Microsoft sees big things for Japan
EmptyTOKYO -- Microsoft Corp. is anticipating its best-ever holiday season for game sales, with several titles expected to surpass the one million mark, Aaron Greenberg, global production manager for the Xbox 360, said in an interview Friday.
In Japan to attend the 11th annual Tokyo Game Show, Greenberg pointed out that the Redmond, Washington-based company is showcasing 87 titles on the floor of the Makuhari Messe convention center, more than twice the number from rival Sony, maker of the rival PlayStation 3 console.
"We're here to focus on Japan and build some new links to our business here, which is critical, because every year we're getting a bigger presence in the Japanese market," Greenberg said.
The Xbox 360 is still shy of the one million level in terms of sales, but the console's benefits lie in its Arcade and Live functions, he said, adding that both "Blue Dragon" and "Lost Odyssey" have both performed well in Japan and the company has high expectations for both titles in other markets. "Blue Dragon," he pointed out,has sold more than the initial outing of the "Final Fantasy" franchise.
"We are in a great position from a games standpoint and I think we can easily expect to have seven titles break the one million sales mark this holiday season," said Greenberg, who singled out "BioShock," "Halo 3," "Guitar Hero," "Call of Duty 4" and "Assassin's Creed."
Chris Early, general manager for Xbox Live services, said gamers were taking advantage of the service to try new titles as well as updated versions of such old favorites as "Frogger" and "Pac Man."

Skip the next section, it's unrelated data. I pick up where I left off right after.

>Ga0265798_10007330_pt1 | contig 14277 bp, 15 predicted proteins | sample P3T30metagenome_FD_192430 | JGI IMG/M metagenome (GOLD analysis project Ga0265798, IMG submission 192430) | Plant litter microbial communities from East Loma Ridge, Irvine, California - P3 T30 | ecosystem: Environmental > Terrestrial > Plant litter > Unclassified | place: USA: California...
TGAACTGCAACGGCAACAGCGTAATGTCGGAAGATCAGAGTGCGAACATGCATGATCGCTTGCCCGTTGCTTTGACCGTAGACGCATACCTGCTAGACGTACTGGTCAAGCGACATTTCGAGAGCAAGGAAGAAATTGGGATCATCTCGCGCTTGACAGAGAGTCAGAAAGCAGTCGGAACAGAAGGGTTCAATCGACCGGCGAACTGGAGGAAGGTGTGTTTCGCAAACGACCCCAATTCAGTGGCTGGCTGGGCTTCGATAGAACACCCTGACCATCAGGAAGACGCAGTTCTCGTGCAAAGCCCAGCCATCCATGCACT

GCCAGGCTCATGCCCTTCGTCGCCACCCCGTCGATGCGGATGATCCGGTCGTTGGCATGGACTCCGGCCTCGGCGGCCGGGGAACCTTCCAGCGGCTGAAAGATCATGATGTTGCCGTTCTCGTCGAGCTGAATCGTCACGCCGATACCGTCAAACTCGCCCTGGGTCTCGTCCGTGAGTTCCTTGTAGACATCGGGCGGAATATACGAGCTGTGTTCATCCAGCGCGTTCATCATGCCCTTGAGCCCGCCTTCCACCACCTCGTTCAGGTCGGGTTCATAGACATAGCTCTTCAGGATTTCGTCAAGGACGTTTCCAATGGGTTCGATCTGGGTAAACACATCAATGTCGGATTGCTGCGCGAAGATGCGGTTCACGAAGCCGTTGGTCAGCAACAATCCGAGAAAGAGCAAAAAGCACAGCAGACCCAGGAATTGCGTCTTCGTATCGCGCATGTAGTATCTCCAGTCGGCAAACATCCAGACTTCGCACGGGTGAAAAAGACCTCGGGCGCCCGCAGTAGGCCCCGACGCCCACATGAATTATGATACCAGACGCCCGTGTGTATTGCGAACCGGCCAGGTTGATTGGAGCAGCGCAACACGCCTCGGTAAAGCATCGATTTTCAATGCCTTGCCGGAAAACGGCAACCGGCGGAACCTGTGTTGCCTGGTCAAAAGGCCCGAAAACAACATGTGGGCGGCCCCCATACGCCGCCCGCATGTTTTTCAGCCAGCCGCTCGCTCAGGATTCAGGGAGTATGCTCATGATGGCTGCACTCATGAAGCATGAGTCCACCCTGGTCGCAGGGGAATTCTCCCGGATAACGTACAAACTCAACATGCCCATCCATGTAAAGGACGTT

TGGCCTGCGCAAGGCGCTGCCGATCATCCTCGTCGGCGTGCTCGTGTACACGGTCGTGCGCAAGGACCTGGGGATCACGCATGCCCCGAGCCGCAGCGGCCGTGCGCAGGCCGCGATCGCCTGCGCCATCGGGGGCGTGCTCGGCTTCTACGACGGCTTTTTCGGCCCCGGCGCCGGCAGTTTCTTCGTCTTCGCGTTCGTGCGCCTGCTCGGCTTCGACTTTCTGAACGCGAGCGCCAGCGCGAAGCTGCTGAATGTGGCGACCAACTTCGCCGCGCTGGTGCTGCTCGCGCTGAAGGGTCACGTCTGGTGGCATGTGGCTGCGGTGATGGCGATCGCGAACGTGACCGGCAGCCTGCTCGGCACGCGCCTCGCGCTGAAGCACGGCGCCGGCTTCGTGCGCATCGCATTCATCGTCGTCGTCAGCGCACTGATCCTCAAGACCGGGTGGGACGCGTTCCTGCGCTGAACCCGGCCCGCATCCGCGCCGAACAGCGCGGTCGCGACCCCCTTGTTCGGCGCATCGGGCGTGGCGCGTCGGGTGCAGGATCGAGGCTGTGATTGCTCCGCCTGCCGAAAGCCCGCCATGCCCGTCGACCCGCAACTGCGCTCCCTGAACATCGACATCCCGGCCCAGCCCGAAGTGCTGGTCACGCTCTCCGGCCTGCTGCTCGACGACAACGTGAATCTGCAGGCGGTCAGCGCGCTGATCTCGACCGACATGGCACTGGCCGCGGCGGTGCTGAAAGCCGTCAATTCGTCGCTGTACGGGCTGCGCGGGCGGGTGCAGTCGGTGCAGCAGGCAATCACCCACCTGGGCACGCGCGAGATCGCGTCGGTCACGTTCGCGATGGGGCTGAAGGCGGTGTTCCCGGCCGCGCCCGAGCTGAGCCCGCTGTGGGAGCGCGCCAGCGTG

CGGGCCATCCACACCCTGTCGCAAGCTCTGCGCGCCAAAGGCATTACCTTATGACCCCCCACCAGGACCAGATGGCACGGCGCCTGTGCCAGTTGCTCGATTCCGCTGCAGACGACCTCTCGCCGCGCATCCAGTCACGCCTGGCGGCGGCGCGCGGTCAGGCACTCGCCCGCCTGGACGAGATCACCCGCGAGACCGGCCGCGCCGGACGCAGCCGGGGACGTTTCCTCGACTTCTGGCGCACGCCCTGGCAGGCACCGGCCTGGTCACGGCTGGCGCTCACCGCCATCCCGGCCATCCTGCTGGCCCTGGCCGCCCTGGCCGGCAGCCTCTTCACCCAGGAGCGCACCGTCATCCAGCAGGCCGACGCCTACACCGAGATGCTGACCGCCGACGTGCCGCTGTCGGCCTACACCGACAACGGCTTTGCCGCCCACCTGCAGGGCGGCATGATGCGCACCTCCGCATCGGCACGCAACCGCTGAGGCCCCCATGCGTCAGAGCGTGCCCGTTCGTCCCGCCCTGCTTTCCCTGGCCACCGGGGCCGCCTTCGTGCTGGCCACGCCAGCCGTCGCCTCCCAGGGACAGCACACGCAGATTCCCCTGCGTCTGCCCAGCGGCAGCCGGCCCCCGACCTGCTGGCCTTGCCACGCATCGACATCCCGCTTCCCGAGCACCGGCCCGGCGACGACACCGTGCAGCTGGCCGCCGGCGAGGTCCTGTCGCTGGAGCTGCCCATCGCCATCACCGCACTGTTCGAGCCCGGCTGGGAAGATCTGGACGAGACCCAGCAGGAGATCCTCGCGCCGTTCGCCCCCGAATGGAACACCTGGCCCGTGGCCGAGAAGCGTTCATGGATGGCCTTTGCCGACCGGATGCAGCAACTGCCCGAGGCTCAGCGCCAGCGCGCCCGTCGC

And while sales continue to outstrip both the PS3 and Nintendo's Wii on a game basis, Greenberg said there has been a shift in the way in which Japanese publishers do business.
"Japan is a very mature gaming business, where people between the ages of eight and 80 play, but there are a lot who are used to playing a certain type of game," he said. "There is also a high degree of brand loyalty, which makes it a very difficult market to penetrate."
With Japanese gamers apparently content with what they already have, or at least updated versions of what they already have, Early said he thinks that "more Japanese publishers will focus on a global market."
Microsoft, meanwhile, is bringing "Halo 3" into a market that generally shuns first-person shooting games, but making concessions to local tastes by shrinking its consoles, making them white and investing heavily in ever-popular RPG titles, he said.